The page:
Wage & Hour Insights

Guidance & Solutions for Employers

Q. Our company’s busy season is coming up, meaning we will be asking employees to work longer hours. Our non-exempt employees will all receive overtime pay when they work more than 40 hours in a week. Some of them will actually end up earning more per week than some exempt employees. We would like to address this by offering extra pay to our exempt employees who work extended hours during the busy season. Can we…
There’s nothing like a looming deadline to prompt action. Back in August, Governor Rauner signed into law an amendment to the Illinois Wage Payment and Collection Act that, for the first time, requires Illinois employers to reimburse employees for reasonable expenditures or losses required in the course of their employment duties and that primarily benefit the employer. Because the new law takes effect January 1, 2019, we’ve been receiving quite a few questions from employers…
As mentioned previously here last summer, the U.S. Department of Labor’s Wage & Hour Division has brought back the Opinion Letter, the process previously used by attorneys and HR professionals to obtain guidance from the WHD. The DOL dropped the practice in 2010, but it has since been reinstated. Yesterday, on April 12, 2018, the WHD issued multiple Opinion Letters, including one addressing compensability of breaks covered by the Family and Medical Leave Act (FMLA). …
On Monday, April 9, 2018, the day before Equal Pay Day, the Ninth Circuit Court of Appeals held that employers cannot use an employee’s past salary to justify paying women less than men under the federal Equal Pay Act (EPA).  The Ninth Circuit’s decision in Rizo v. Yovino overruled prior holdings in the circuit that past salary is a “factor other than sex” that employers could use to justify a pay gap between men and…
If you’ve been paying attention to the news relating to wage and hour law (and really, who isn’t?), you may recently have heard quite a bit about new federal rules on tipped employees, and more recently Congress stepping in with new legislation. There has been a lot of rhetoric on all sides, though not always a lot of clarity, so here is a summary of what employers need to know about the new rules. What…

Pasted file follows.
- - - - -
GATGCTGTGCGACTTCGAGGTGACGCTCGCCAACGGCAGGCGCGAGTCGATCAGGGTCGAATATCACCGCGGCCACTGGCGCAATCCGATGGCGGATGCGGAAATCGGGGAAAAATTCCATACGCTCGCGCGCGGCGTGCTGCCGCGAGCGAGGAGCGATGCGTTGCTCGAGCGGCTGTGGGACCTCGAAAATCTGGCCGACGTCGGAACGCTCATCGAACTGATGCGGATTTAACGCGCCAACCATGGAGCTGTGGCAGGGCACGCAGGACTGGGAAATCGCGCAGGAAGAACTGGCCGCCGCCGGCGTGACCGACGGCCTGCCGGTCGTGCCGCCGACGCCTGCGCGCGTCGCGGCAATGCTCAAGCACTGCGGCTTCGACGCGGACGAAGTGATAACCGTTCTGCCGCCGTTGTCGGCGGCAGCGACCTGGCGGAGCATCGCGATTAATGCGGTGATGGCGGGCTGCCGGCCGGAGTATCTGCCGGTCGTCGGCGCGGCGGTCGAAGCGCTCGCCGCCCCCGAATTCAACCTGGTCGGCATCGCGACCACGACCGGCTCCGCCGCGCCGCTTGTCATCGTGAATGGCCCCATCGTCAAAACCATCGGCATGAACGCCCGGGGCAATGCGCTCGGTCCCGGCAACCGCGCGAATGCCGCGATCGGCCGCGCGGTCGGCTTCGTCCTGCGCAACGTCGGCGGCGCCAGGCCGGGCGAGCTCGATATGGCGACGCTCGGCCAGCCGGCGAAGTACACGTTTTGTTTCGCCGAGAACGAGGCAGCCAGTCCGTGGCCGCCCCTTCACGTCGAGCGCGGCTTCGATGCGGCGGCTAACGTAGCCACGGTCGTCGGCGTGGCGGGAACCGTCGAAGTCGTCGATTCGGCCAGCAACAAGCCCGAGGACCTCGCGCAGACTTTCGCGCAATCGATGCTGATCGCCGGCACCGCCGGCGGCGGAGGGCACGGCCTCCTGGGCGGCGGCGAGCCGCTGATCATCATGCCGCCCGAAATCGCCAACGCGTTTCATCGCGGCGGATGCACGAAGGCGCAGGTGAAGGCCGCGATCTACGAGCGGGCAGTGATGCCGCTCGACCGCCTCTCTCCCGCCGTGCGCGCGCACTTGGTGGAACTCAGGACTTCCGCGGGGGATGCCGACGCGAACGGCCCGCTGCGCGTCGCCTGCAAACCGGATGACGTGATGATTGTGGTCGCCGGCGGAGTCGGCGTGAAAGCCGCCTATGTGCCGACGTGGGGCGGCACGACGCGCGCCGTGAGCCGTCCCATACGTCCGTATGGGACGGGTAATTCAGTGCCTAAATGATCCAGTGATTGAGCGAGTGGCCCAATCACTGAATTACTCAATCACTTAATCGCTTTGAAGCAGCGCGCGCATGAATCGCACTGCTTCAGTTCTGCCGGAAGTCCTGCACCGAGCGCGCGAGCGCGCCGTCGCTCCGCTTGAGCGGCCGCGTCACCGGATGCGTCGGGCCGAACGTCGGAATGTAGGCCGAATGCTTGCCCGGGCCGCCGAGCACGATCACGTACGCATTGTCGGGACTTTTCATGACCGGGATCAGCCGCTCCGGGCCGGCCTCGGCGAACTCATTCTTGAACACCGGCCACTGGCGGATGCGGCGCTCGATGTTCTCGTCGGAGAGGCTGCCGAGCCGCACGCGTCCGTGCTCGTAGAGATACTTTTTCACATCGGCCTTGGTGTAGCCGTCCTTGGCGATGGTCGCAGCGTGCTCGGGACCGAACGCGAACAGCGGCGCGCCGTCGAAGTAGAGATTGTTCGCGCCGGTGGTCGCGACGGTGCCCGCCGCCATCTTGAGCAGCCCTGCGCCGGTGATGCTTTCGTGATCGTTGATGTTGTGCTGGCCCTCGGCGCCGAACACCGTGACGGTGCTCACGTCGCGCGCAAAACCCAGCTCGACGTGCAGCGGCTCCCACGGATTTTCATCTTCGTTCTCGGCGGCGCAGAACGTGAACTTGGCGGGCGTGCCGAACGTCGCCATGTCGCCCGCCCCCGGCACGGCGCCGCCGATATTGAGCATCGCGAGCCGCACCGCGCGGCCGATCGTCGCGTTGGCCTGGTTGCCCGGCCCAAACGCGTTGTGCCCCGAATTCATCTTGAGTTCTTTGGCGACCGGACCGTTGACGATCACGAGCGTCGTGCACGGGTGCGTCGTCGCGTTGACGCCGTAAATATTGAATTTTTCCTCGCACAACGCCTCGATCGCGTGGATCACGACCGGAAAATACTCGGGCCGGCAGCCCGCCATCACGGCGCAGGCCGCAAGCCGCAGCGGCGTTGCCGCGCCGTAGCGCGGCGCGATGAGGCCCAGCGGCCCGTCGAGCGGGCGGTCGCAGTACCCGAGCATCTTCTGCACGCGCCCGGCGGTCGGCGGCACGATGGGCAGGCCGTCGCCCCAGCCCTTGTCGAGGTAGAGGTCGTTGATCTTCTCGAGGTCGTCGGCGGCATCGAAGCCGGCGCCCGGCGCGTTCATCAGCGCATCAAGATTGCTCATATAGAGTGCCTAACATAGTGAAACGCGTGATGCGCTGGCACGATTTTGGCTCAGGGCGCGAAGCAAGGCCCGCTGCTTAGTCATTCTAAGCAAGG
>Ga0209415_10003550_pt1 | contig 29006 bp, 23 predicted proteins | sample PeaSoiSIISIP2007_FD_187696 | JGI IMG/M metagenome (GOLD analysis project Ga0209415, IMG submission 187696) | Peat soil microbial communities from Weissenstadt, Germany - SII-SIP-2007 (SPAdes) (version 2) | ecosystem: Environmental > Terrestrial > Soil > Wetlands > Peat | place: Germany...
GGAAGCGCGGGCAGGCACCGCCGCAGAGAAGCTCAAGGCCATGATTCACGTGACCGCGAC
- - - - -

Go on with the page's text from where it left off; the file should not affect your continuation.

Earlier today (April 2, 2018), the U.S. Supreme Court ruled that auto service advisers (also commonly referred to as “service writers”) are exempt from overtime under the Fair Labor Standards Act (“FLSA”).  Today’s ruling in Encino Motorcars LLC  v. Navarro et. al. has affirmatively answered the long-standing question as to whether auto service advisers are covered by the FLSA’s “salesman” overtime exemption, which includes “any salesman, partsman or mechanic primarily engaged in selling or…
You may have read about the U.S. Department of Labor’s new “Payroll Audit Independent Determination” or “PAID’’ pilot program. Under this program, the DOL invites employers to voluntarily audit their payroll practices and disclose any “non-compliant practices” to the DOL. The DOL then reviews the employer’s records and calculations of what is owed to employees, and tells the employer what it thinks the employer should pay. The employer then pays its employees, and employees sign…
There’s been plenty of press this week regarding the U.S. Department of Labor’s proposed rules governing employer treatment of tips. Commentators are debating whether the proposed changes are a sensible return to the four corners of the Fair Labor Standards Act or a cash-grab for the restaurant industry at the expense of workers. We’ll leave the economic and political analysis to others, but we do think that it’s important for employers to understand exactly what…
As my colleague Bill Pokorny reported back on August 31, a Texas District Court struck down the Obama Administration’s FLSA Overtime Exemption Rule, holding that the Department of Labor (DOL)  exceeded its authority by increasing the minimum salary for the Executive, Administrative, and Professional Exemptions to $913 per week. In a (somewhat) surprise move, on October 30, the DOL notified the District Court that it would be appealing the August order. Wait…what?! Why is the…
On September 28, 2017, the U.S. Supreme Court agreed to hear a case in which the Court will be asked to decide whether the FLSA’s overtime exemption covering “any salesman, partsman, or mechanic primarily engaged in selling or servicing automobiles.” The case is Encino Motorcars v. Navarro, No. 16-1362. If this sounds like déjà vu to anyone, that’s because the Supreme Court heard and issued a ruling on this very same case in June 2016. As we…